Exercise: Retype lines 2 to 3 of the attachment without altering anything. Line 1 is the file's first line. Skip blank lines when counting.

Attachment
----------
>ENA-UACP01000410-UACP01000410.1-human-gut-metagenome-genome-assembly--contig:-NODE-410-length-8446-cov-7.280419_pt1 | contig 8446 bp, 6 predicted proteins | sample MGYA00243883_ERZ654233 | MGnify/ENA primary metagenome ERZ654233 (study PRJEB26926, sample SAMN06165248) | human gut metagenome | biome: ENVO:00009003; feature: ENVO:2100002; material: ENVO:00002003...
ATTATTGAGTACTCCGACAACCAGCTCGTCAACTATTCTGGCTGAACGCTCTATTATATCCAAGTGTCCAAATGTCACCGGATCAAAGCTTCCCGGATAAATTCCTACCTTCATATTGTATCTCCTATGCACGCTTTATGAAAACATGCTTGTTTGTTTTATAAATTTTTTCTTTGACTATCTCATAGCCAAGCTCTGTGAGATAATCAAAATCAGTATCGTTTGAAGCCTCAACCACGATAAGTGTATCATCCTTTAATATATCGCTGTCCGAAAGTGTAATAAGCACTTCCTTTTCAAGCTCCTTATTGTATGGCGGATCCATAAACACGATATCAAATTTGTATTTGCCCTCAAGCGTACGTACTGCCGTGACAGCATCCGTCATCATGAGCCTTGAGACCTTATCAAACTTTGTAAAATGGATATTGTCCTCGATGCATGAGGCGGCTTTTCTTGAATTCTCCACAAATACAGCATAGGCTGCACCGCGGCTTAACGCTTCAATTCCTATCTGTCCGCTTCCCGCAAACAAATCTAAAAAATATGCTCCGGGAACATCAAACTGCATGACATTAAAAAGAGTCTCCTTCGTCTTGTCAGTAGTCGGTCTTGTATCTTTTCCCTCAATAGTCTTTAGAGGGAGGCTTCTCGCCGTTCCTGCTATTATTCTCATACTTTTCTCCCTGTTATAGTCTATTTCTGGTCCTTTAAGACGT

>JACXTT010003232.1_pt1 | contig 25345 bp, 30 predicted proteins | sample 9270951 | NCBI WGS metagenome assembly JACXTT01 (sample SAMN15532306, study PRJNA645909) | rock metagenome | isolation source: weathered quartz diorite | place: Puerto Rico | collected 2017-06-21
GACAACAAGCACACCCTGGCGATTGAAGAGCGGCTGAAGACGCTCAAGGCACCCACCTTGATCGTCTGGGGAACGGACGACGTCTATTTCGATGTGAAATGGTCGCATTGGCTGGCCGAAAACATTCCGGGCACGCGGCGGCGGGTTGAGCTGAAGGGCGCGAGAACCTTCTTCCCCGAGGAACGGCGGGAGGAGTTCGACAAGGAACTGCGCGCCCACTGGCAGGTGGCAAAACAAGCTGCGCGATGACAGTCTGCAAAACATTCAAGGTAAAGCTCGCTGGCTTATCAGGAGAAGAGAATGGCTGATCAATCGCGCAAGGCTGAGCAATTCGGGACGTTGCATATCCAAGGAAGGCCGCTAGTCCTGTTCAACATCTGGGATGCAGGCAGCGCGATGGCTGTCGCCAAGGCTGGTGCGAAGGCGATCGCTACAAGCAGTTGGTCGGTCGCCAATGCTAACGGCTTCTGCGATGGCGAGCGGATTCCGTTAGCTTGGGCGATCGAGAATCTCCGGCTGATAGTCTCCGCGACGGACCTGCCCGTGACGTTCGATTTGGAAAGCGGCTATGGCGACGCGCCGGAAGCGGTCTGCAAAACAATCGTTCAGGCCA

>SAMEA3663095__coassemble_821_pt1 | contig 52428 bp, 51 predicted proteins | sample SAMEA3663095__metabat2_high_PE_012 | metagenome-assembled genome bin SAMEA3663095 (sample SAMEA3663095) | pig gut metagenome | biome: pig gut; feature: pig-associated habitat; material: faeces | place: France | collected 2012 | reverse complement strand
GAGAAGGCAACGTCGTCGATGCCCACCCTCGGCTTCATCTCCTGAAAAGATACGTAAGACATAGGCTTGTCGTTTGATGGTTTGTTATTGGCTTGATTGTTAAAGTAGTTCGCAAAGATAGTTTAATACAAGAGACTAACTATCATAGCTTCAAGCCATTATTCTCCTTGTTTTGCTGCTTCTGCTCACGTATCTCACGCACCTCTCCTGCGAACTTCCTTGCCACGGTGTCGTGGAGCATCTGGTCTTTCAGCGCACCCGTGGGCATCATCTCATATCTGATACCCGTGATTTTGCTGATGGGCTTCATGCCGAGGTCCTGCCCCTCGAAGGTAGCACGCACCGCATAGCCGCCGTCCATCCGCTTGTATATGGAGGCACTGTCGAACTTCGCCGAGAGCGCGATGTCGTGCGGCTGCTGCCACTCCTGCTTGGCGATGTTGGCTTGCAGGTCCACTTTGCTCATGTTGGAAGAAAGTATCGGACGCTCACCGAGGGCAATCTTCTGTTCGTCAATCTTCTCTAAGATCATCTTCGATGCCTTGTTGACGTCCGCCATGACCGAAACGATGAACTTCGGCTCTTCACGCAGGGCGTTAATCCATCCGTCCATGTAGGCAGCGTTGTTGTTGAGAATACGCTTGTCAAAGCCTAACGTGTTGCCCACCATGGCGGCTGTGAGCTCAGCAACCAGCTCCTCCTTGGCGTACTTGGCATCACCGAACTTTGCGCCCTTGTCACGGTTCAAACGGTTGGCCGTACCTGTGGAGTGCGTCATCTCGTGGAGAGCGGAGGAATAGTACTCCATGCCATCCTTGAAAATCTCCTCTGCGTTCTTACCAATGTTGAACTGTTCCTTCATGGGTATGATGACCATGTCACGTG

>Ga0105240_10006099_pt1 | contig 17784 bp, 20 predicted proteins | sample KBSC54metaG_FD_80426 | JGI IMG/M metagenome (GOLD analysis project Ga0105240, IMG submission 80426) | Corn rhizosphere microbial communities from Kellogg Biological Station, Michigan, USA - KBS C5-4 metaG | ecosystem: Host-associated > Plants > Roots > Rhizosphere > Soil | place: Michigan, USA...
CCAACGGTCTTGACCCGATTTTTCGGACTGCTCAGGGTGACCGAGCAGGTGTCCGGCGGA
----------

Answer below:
ATTATTGAGTACTCCGACAACCAGCTCGTCAACTATTCTGGCTGAACGCTCTATTATATCCAAGTGTCCAAATGTCACCGGATCAAAGCTTCCCGGATAAATTCCTACCTTCATATTGTATCTCCTATGCACGCTTTATGAAAACATGCTTGTTTGTTTTATAAATTTTTTCTTTGACTATCTCATAGCCAAGCTCTGTGAGATAATCAAAATCAGTATCGTTTGAAGCCTCAACCACGATAAGTGTATCATCCTTTAATATATCGCTGTCCGAAAGTGTAATAAGCACTTCCTTTTCAAGCTCCTTATTGTATGGCGGATCCATAAACACGATATCAAATTTGTATTTGCCCTCAAGCGTACGTACTGCCGTGACAGCATCCGTCATCATGAGCCTTGAGACCTTATCAAACTTTGTAAAATGGATATTGTCCTCGATGCATGAGGCGGCTTTTCTTGAATTCTCCACAAATACAGCATAGGCTGCACCGCGGCTTAACGCTTCAATTCCTATCTGTCCGCTTCCCGCAAACAAATCTAAAAAATATGCTCCGGGAACATCAAACTGCATGACATTAAAAAGAGTCTCCTTCGTCTTGTCAGTAGTCGGTCTTGTATCTTTTCCCTCAATAGTCTTTAGAGGGAGGCTTCTCGCCGTTCCTGCTATTATTCTCATACTTTTCTCCCTGTTATAGTCTATTTCTGGTCCTTTAAGACGT

>JACXTT010003232.1_pt1 | contig 25345 bp, 30 predicted proteins | sample 9270951 | NCBI WGS metagenome assembly JACXTT01 (sample SAMN15532306, study PRJNA645909) | rock metagenome | isolation source: weathered quartz diorite | place: Puerto Rico | collected 2017-06-21